Today’s the 12th day of Christmas. The day (allegedly) the three kings arrived at the side of the Baby Jesus.
The same day as Rowan Atkinson’s birthday.
Usually the domestic violence spike day for the UK.
It also happens to be my birthday, my 50th birthday.
On that day 50 years ago Benny Hill was number 1 with Ernie (The Fastest Milkman in The West).
I don’t need a present or a message or any effort made by anybody else to recognise this day because I have everything I need.
I don’t need to buy myself a gift or for anyone else to buy me a gift (although I’m very grateful to the people who thought to do so already).
I don’t need a car or a watch or any clothes or a new bike or a holiday on a topical beach because I find myself, on my 50th birthday, just enormously satisfied and full of the gratitude for that which I have already received over the past 5 decades.
I thought about this a lot in the lead up to this ridiculous ‘made-up’ day and a lot of the time when I’m out walking the dogs.
Much of that time over the previous couple of years is where I’ve experienced the anxiety and the self diagnosed ‘PTSD’ that brought me through what I felt were difficult times and which made the dog walks times of stress or discomfort as I tried to think of ways to extricate myself from what I found was a difficult circumstance.
Of late and in the lead up to the ‘big 50’ it’s like the curtain has lifted and my eyes have opened again and what I see on the dog walks is beautiful things and peace and unnoticed little bits of joy that you completely lose every day because your head is smashed and your nose is so hard onto the grindstone that all you can see is a close up view of the grindstone.
And so, again in the lead-up to all of this time and in the time that I have off work, I went back to the plan that I wrote when I was 39 for the next 10 years.
I’m in the process of writing the plan for the next 10.
So, if I make it that far. If I make it to 59 and the chance to write another plan, what would I have liked to have achieved in the next 10 years?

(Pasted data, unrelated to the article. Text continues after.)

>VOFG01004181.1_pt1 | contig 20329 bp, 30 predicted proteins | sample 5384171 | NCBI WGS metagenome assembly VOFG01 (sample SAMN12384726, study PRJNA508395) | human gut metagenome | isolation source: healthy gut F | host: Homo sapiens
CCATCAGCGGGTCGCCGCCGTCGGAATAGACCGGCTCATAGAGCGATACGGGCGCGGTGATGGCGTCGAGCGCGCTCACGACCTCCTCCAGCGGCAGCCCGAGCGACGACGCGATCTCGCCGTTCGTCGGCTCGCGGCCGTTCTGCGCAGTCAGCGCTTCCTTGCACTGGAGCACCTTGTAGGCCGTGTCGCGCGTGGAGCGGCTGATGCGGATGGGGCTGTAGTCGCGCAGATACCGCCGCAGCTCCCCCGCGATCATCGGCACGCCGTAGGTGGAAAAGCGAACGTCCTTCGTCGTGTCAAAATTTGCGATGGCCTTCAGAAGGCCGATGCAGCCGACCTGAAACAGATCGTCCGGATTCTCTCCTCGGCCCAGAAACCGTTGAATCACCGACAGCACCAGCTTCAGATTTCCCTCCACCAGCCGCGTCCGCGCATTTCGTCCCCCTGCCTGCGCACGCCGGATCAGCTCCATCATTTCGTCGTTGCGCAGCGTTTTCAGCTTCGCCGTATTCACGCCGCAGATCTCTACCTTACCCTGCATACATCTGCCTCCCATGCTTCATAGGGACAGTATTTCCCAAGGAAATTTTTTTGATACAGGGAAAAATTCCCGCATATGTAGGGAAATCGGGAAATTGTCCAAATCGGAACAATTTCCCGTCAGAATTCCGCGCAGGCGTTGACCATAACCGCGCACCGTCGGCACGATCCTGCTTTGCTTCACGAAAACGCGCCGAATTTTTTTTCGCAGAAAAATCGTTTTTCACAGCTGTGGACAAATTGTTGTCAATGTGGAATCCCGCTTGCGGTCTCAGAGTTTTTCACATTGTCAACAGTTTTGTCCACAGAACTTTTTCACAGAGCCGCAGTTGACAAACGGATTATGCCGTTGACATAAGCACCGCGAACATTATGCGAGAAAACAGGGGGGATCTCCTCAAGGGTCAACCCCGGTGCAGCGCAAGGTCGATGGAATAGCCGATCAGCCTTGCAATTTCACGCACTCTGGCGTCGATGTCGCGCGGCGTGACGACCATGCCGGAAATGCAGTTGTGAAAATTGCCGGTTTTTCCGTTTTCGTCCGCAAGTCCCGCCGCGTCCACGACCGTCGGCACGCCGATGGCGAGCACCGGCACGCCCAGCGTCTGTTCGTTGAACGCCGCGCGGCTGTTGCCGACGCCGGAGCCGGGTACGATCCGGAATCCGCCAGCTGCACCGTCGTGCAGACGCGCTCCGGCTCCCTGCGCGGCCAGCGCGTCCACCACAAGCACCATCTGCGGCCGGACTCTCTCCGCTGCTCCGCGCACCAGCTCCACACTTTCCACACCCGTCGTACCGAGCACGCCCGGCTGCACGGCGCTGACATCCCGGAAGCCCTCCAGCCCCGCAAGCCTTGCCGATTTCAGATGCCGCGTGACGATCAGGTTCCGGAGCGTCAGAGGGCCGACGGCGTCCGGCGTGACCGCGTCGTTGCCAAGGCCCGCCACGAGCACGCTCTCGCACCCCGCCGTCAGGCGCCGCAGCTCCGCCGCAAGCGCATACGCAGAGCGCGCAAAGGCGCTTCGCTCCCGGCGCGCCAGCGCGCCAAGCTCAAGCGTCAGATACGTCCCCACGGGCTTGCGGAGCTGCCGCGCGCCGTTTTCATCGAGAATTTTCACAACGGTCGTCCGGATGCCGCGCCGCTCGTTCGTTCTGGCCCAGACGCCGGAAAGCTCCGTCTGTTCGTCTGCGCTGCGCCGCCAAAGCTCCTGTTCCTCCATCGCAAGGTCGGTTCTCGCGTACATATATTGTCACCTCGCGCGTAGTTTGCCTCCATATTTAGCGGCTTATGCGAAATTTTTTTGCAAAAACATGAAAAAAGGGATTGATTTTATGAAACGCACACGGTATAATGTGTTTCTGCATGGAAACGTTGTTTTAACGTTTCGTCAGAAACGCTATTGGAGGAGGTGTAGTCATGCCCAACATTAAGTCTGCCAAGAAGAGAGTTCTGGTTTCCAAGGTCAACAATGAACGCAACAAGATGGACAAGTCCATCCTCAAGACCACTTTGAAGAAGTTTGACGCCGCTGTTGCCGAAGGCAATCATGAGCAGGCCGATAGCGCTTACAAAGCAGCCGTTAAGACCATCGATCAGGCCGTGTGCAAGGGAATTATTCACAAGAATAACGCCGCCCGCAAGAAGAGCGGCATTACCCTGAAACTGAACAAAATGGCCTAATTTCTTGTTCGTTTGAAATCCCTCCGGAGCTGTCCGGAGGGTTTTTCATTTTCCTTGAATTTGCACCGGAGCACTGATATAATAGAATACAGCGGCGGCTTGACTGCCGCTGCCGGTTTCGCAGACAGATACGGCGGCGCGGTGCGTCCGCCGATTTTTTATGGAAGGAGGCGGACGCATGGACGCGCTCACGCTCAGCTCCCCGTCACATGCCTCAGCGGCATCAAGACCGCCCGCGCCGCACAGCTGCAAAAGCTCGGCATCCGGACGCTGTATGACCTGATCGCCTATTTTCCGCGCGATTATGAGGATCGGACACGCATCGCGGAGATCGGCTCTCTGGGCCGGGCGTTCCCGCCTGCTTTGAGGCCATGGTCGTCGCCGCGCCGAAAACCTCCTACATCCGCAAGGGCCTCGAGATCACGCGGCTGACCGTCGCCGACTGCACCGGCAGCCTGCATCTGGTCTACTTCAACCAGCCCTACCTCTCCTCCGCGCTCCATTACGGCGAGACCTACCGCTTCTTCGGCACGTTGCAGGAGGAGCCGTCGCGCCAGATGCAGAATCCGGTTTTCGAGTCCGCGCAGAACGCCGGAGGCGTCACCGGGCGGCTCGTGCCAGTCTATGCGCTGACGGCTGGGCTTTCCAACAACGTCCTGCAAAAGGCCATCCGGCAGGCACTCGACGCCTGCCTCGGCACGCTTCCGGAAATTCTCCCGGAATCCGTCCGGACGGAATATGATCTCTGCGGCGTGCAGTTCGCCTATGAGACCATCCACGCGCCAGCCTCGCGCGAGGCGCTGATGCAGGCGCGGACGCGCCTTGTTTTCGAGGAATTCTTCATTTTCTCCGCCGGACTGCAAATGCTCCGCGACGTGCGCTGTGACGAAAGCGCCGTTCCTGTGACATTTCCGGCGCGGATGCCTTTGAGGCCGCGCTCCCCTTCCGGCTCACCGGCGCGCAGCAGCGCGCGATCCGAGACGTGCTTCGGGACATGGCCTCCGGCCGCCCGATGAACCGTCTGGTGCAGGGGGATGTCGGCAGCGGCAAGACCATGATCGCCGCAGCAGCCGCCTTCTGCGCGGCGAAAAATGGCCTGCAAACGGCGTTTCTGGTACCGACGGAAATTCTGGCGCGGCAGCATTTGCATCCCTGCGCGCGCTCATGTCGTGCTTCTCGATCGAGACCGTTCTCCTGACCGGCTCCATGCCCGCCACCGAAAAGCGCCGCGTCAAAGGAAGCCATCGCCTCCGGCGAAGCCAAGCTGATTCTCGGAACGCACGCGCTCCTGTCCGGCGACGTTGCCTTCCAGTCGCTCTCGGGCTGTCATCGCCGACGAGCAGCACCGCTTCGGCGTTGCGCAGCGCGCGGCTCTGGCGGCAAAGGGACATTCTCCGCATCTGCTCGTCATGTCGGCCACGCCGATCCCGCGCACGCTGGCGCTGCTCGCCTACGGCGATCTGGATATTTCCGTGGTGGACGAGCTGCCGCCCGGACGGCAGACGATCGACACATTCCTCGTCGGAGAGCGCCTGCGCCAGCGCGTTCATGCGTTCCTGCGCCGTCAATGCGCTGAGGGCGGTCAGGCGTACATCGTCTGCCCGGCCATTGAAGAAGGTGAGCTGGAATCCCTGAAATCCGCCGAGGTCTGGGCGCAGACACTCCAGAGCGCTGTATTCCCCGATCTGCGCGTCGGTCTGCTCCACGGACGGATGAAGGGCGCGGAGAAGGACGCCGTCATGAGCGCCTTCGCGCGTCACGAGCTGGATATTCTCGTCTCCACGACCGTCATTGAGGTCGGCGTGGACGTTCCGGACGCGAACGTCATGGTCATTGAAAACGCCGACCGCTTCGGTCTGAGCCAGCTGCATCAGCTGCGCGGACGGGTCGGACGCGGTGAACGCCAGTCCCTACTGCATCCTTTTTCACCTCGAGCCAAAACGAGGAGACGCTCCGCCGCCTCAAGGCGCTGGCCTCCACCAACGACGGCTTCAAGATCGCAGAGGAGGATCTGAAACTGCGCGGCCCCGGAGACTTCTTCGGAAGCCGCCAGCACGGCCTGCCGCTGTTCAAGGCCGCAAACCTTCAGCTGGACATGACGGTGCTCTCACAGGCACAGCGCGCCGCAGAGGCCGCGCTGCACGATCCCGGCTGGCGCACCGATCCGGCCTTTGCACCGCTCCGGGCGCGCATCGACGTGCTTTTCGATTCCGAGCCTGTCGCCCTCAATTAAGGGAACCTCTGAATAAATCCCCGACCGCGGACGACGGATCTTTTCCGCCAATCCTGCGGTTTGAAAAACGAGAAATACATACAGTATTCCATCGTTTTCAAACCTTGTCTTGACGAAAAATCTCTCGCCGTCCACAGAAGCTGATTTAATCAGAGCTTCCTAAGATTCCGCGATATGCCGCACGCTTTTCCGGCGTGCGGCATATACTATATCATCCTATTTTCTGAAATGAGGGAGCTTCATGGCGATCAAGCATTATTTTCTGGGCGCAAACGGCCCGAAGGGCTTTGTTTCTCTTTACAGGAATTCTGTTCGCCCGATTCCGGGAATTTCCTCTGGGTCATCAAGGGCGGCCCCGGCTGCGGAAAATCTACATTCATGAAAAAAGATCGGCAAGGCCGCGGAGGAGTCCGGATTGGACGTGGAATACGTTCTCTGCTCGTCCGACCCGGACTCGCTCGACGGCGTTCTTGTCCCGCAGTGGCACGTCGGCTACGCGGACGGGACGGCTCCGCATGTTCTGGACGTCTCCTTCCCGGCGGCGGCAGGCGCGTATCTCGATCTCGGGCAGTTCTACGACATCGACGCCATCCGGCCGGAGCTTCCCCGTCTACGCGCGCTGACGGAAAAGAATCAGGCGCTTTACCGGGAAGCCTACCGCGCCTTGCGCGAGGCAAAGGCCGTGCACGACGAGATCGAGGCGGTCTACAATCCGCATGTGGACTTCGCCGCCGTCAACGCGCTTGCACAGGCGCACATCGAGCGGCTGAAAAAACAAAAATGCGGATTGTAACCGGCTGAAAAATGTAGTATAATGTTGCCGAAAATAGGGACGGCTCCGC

As I find myself in the unbelievable and ridiculous situation of no longer having to go to work (a combination of extreme luck and the choice of my career and also marrying someone who taught me the meaning of life) I will not want for any ‘stuff’ 10 years from now.
I would like to hit 59 with some degree of health and I would also like to feel like I was able to make a positive contribution to my family, to the people who work for and with me, to the people I’m charged to look after and to anybody else I can.
And so, with that in mind, a little story on my birthday.
A few years ago I was given the opportunity to look after someone truly extraordinary in medicine.
The individual involved was a surgeon of high renown, who performed delicate and intricate surgery on children and was approximately 55 years old at the time of meeting.
He had recently completed a sabbatical of 6 months in the United States working with an 80 year old surgeon.
The 80 year old had been at the top of their game but now spent their time working with younger surgeons whom he called his ‘hands’.
His 'hands' would attend clinic and they would discuss problems and cases and they would all attend the operating theatre where he would direct and help and advise his 'hands' to proceed with the operation after which they would review the patient and review the outcomes.
The person who I was treating recounted that story to me with wonder and such gratitude at the experience that they’d had.
They asked me if I felt this would ever be possible in the NHS (they knew it wouldn’t) and they explained to me that they would work for £1 if someone would let them carry on after retirement age to continue to pass on their knowledge and make a contribution.
After that encounter, the conversations and the reflections, I decided that I would like to try to create something like that for myself.
Arrogant enough to think that people might want to listen to anything that you would have to say but after 28 years of dentistry and almost 23 years of implant dentistry there must be something worth passing on, at least to people at their early stages.
I have seen much in my career (and in my life) and all of it has been an enormous privilege to receive.
I would like a continued opportunity to try to pass that on and to pay it back.
So, my epiphany on this my 50th epiphany is that.
What I would like for my birthday is the chance to give back to you and to yours and to others as a very small token of my enormous gratitude for that which I have already received.
On the dog walks where I considered all of this I found myself listening to Christmas music and my favourite Christmas track which is ‘I believe in Father Christmas’ by Greg Lake.
There is a line in that which every Christmas seems to ring more and more clearly and true to me “I wish you a hopeful Christmas, I wish you a brave new year. All anguish, pain and sadness. Leave your heart and let your road be clear”.
Blog Post Number - 2970